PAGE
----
One of the key design challenges for the Station No. 1 upgrade was providing the required treatment modifications while maintaining the necessary finished water supply during construction. Upgrades to improve the process train from pulsator clarifiers to high-rate DAF at the existing plant had to be carefully planned and sequenced, so that current operations were maintained and water was delivered to city customers throughout the process.
When originally constructed, the capacity of Station No. 1 was 9 mgd. However, over time, the maximum water treatment production decreased to 6 mgd due to water quality and an aging treatment system. The retrofit design provided a firm capacity of 6 mgd of clarified water with the installation of two new DAF clarifiers. This resulted in no reduced water flows to the city’s distribution system during the next high-demand summer season. An additional DAF clarifier also was installed following the first summer to bring total throughput back to 9 mgd. The design afforded the city several key risk mitigation measures aimed at preserving water supply quantity and quality.
|Storefront entrance at New Lawton Valley Water Treatment Plant.|
At Lawton Valley, a 1-million-gallon interim water storage tank was provided to store finished water from the city’s existing facility prior to distribution to the city’s water system during the construction of the new facility. This allowed the new plant to be constructed at the preferred location within the footprint of a 4-million-gallon water storage reservoir taken out of service for construction of the new plant. This location also was chosen due to the elimination of costly sludge pumping, storage and backwash tanks and pumps, resulting in an overall lower cost than other possible site locations.
The operations building at the Lawton Valley plant incorporates many sustainable design features. These include an aesthetically pleasing, highly functional system that emphasizes durability, reliability and easy maintenance. The building contains a new state-of-the-art laboratory, control room, electrical room, mechanical room and operator training room. Here, an operations and maintenance information system was developed to offer easy access and the ability to link key reference materials directly to an operator’s computer. A computerized maintenance management system was included as well.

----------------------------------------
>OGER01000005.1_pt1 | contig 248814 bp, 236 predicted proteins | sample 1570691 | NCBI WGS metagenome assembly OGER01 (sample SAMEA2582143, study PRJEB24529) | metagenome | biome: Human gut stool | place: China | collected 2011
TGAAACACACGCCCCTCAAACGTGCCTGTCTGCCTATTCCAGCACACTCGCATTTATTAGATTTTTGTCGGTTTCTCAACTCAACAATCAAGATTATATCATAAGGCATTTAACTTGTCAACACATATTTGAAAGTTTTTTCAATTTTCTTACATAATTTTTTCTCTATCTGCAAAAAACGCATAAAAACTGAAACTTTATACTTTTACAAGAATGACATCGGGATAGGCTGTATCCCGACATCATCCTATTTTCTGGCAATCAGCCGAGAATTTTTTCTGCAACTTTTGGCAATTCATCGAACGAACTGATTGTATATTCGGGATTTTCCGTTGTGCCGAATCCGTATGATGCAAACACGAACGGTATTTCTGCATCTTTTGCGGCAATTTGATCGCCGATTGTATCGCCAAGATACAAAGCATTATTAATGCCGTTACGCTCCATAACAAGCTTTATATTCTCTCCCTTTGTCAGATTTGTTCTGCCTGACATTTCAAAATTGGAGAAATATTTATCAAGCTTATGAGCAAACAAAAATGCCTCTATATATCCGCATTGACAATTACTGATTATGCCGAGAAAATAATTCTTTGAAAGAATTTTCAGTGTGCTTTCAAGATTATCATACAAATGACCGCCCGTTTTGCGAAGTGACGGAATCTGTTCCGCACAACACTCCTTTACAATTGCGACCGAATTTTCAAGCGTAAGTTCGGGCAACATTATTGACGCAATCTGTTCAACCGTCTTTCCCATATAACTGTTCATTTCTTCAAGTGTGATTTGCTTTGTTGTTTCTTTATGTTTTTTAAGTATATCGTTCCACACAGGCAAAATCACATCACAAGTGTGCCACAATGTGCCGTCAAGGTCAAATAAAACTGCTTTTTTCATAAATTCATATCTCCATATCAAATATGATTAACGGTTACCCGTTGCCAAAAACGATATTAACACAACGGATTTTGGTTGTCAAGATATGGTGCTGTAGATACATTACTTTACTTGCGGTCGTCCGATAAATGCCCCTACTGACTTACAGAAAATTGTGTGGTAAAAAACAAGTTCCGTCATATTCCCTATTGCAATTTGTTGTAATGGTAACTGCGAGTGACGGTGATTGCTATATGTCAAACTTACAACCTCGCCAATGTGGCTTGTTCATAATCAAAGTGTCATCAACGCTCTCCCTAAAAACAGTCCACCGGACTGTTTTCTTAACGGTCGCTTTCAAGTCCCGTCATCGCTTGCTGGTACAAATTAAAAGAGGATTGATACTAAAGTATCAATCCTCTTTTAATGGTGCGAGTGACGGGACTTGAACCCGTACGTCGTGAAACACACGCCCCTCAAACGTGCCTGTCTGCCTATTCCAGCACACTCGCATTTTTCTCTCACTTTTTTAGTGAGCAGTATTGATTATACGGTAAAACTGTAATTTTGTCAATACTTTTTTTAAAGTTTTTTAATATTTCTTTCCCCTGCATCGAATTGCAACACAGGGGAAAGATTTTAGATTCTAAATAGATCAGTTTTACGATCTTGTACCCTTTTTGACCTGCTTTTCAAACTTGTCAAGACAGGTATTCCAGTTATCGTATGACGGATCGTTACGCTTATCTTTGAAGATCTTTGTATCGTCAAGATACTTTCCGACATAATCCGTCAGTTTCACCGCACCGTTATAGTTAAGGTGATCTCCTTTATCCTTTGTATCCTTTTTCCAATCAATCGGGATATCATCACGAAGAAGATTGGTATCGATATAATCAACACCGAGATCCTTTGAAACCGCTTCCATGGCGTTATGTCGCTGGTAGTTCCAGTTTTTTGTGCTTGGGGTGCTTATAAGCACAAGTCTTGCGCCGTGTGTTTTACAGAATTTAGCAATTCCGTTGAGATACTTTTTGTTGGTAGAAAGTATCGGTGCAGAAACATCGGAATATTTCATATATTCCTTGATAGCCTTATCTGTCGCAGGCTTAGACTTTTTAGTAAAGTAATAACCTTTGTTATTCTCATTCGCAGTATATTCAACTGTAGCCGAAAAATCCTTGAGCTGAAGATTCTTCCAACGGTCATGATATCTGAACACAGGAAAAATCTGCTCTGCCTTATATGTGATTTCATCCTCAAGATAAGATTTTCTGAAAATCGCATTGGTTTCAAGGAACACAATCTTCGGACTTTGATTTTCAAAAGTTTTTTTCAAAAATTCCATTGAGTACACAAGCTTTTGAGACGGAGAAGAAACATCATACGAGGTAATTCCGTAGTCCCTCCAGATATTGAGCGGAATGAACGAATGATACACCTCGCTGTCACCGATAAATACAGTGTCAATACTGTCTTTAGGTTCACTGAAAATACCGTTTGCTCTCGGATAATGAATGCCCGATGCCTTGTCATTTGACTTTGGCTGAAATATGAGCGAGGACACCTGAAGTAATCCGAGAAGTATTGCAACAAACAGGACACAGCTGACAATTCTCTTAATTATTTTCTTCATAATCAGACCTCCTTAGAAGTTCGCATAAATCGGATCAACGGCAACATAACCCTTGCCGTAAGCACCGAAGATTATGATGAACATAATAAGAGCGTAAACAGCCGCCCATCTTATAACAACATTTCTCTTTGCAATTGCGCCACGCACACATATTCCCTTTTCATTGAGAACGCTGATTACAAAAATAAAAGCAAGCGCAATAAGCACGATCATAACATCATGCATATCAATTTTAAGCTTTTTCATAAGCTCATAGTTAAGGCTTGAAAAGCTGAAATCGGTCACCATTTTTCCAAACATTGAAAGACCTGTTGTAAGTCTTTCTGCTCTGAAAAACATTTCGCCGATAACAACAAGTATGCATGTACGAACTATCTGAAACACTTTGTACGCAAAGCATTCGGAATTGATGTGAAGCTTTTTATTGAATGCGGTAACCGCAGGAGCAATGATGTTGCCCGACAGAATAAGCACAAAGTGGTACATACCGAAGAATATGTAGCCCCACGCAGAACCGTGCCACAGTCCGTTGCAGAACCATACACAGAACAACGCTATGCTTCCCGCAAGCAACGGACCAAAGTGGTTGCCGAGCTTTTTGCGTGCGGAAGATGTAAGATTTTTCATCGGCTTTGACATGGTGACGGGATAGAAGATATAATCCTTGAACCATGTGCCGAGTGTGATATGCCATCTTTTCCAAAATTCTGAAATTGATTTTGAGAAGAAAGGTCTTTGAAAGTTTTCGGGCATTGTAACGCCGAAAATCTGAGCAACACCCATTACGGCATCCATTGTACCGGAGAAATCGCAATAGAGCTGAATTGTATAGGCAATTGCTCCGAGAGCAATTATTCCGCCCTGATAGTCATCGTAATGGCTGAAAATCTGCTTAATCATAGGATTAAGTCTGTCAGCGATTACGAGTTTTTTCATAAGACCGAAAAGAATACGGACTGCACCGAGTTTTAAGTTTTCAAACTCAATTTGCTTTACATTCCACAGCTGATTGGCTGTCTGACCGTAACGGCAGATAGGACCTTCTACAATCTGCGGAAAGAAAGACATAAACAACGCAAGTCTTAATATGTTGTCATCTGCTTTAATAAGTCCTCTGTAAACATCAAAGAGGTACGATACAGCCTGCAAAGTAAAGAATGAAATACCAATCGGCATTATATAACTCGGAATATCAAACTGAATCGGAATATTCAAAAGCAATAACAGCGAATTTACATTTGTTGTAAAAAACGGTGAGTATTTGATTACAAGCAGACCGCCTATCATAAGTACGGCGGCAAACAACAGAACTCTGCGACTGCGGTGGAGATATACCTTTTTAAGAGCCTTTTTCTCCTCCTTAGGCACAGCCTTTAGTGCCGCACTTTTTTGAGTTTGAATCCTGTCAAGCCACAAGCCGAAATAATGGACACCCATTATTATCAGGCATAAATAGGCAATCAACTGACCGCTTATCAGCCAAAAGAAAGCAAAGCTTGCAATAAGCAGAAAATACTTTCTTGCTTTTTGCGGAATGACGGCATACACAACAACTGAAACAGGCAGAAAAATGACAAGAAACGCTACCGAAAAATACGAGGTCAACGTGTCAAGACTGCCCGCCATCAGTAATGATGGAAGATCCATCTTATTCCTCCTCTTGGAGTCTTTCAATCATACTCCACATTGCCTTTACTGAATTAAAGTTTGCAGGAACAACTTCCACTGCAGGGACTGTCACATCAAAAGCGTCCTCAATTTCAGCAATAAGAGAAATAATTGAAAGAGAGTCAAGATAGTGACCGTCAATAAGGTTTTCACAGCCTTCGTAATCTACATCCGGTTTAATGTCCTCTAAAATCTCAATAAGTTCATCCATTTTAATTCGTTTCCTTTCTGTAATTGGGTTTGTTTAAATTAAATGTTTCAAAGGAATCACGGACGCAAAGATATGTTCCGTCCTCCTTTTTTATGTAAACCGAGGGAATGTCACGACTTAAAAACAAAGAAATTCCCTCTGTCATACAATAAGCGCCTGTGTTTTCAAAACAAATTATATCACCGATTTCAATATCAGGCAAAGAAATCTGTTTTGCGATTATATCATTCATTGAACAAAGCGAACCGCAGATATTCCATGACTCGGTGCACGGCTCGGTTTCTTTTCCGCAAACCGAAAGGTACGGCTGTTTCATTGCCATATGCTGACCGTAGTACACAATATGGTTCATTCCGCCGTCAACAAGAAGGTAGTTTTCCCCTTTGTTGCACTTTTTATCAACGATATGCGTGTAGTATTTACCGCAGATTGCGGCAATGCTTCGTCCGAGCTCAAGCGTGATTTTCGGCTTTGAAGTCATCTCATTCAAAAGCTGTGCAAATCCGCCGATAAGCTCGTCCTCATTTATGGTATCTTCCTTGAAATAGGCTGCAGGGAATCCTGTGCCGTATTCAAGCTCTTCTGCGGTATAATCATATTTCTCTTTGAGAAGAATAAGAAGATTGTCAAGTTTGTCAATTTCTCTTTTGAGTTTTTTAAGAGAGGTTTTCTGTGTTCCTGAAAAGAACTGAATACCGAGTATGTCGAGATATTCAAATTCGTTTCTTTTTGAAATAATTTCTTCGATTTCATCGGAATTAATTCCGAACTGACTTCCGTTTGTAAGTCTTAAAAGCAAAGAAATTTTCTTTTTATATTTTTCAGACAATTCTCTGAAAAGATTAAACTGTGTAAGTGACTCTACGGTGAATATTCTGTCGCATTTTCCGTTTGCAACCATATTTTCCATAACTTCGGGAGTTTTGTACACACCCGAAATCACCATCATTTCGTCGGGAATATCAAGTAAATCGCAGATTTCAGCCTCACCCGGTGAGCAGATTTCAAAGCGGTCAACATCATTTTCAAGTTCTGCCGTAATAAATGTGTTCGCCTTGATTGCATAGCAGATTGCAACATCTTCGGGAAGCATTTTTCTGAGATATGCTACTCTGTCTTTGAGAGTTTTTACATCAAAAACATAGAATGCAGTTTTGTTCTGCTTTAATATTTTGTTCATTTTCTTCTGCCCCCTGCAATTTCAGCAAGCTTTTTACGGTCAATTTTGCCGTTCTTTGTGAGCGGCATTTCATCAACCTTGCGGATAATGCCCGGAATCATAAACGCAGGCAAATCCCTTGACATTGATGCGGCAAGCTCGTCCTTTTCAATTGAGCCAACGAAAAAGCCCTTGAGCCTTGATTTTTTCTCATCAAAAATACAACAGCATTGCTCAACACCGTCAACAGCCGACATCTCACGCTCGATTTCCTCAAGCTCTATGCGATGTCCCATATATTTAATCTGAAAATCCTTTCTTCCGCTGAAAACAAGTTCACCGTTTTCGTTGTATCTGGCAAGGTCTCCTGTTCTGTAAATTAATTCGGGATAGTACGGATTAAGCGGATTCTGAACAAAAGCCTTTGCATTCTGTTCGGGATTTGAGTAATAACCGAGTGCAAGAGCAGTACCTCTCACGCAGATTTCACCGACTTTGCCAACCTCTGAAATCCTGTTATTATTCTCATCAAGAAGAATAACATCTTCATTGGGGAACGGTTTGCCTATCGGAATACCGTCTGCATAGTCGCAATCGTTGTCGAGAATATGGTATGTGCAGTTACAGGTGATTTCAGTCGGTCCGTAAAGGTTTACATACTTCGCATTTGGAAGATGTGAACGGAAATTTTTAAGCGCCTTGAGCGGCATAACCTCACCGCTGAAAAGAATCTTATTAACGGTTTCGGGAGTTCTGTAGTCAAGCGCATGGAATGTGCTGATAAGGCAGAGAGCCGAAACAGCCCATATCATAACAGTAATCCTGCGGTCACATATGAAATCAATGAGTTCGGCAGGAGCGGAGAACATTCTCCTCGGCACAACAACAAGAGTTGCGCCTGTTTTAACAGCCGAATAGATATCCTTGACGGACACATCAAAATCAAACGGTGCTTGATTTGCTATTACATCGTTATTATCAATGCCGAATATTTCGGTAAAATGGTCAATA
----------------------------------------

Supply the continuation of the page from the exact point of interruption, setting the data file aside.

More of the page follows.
The building’s single-level structure has a floor plan that provides separation between process and administration areas, as well as supporting spaces for building operations that are located next to the process and administration areas.
|Post-filter GAC adsorber contactors and associated piping. Contactors were put into place on the foundation slab (11 at S1; 9 at LV) and then the building was put up around them. Contactors are approximately 30’ tall.|
The treatment trains and process chemicals at each facility were designed to be essentially identical so that city operators could work at either site. Construction with precast structural panels with architectural finishes allowed for modular construction, schedule savings and easy maintenance.
The designers developed a detailed project schedule and employed highly skilled subcontractors who were able to perform construction activities simultaneously at both work sites throughout the duration of the project. The new treatment processes deliver finished water to the distribution system that exceeds all regulatory requirements and significantly improve the quality of the water.
The Lawton Valley and Station No. 1 plants are the first water treatment facilities in the Northeast to use high-rate DAF and advanced water treatment to specifically target difficult-to-treat surface waters and significantly reduce regulated TTHMs in the finished water. The advanced water treatment system can be easily operated at any time to address seasonal water concerns regarding water quality compliance.
Editor’s Note: This project was awarded the Design-Build Institute of America’s 2015 National Award of Excellence in the Water and Wastewater category.
About the Authors: Rhonda Pogodzienski, PE, is a design manager with experience in water resources planning, permitting, engineering, and the planning and design of water treatment and distribution systems. She was responsible for the design management for the Lawton Valley and Station No. 1 Water Treatment Plants Design Build Project. Ryan Irwin is a business developer for AECOM’s water design-build business unit.